Rudy and McCain's Path to 2008 - The American Spectator | USA News and Politics
Rudy and McCain’s Path to 2008

This exchange on immigration has made me reflect on the differing political fortunes of McCain and Rudy in this race and, specifically, think of something that has come up in conversations Jim and I have had before.

One of the things that has benefited Giuliani in this race has been that even though he and McCain have both taken positions over the years that were at odds with the conservative base, McCain (thus far) has paid more for his deviations. One could argue that this could all be traced back to the late 1990s, when both politicians began to undergo shifts that would end up allowing Giuliani to become the frontrunner in this cycle, while leading to McCain's apparent implosion.

During the 1990s, Giuliani played the role of the moderate Republican who generated press for being willing to challenge party orthodoxy on issues such as immigration, abortion, and gun control, and to even cross party lines to endorse Mario Cuomo. By the end of the decade, however, Giuliani began to downplay his differences with the party, and generate national news for events such as the Virgin Mary elephant dung controversy, on which he was fighting side by side with social conservatives. After 9/11, of course, he became "America's Mayor" and was in the public spotlight primarily talking about the need to stay on offense against terrorism. In stark contrast to his endorsement of Cuomo, he tirelessly campaigned for President Bush and other Republican candidates.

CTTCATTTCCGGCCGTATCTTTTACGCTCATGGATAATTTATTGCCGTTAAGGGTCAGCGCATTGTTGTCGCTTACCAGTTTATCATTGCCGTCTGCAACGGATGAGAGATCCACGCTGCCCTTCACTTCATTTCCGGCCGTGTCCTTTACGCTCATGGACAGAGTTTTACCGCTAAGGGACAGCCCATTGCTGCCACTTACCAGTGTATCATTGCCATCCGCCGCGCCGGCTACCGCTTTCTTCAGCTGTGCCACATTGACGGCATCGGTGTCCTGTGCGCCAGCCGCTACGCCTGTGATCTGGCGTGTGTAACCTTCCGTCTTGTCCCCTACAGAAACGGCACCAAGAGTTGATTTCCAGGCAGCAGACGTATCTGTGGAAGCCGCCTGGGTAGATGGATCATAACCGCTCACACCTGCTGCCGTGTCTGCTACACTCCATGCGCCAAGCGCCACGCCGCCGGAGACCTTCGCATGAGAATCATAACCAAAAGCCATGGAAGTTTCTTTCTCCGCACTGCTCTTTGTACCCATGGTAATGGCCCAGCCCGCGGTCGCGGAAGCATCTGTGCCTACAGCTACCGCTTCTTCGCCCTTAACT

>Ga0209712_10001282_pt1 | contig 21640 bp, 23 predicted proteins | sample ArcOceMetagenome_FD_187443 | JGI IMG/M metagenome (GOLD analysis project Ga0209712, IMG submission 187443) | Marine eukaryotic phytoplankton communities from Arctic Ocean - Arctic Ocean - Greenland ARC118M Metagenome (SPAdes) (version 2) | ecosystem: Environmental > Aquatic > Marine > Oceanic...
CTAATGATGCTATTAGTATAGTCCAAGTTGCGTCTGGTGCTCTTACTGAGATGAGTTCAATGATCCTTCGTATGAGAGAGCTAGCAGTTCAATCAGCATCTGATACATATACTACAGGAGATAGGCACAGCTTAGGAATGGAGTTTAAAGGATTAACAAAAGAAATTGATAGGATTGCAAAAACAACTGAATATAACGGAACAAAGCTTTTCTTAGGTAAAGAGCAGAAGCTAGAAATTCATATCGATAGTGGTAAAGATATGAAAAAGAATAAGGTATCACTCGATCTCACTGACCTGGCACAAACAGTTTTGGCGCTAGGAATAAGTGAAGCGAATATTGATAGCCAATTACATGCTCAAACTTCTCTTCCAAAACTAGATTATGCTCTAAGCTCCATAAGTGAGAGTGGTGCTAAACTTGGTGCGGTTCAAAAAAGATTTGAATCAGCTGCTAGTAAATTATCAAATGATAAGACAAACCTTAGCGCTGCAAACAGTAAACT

With McCain, it was the exact reverse. During the 1980s and for most of the 1990s, he was generally well regarded among conservatives, but starting in the late 1990s, he began to challenge the party on tobacco and most notably, campaign finance reform. This carried over into his bid for the presidency in 2000, all of his subsequent scraps with conservatives from the Bush tax cuts to the "Gang of 14" compromise, and, most recently, immigration.

So, basically, you end up with a situation whereby videos emerge of Giuliani taking on immigration hawks in the 1990s, contrasted with his current get-tough-on-border-security proposals. Whether his pro-enforcement strategy will prove politically effective or not, we will have to wait and see. But there's no question that McCain was far worse off politically for aggressively trying to push for comprehensive immigration reform in the heat of a presidential campaign.

People may have differing views on what contributed to these shifts, and clearly political reality played into Giuliani's current positioning. But just looking at this from a purely analytical perspective, it's worth entertaining the idea that the seeds of McCain and Giuliani's campaigns were planted almost ten years ago, and their divergent paths has thus far worked to the detriment of the former, and the benefit of the latter.  

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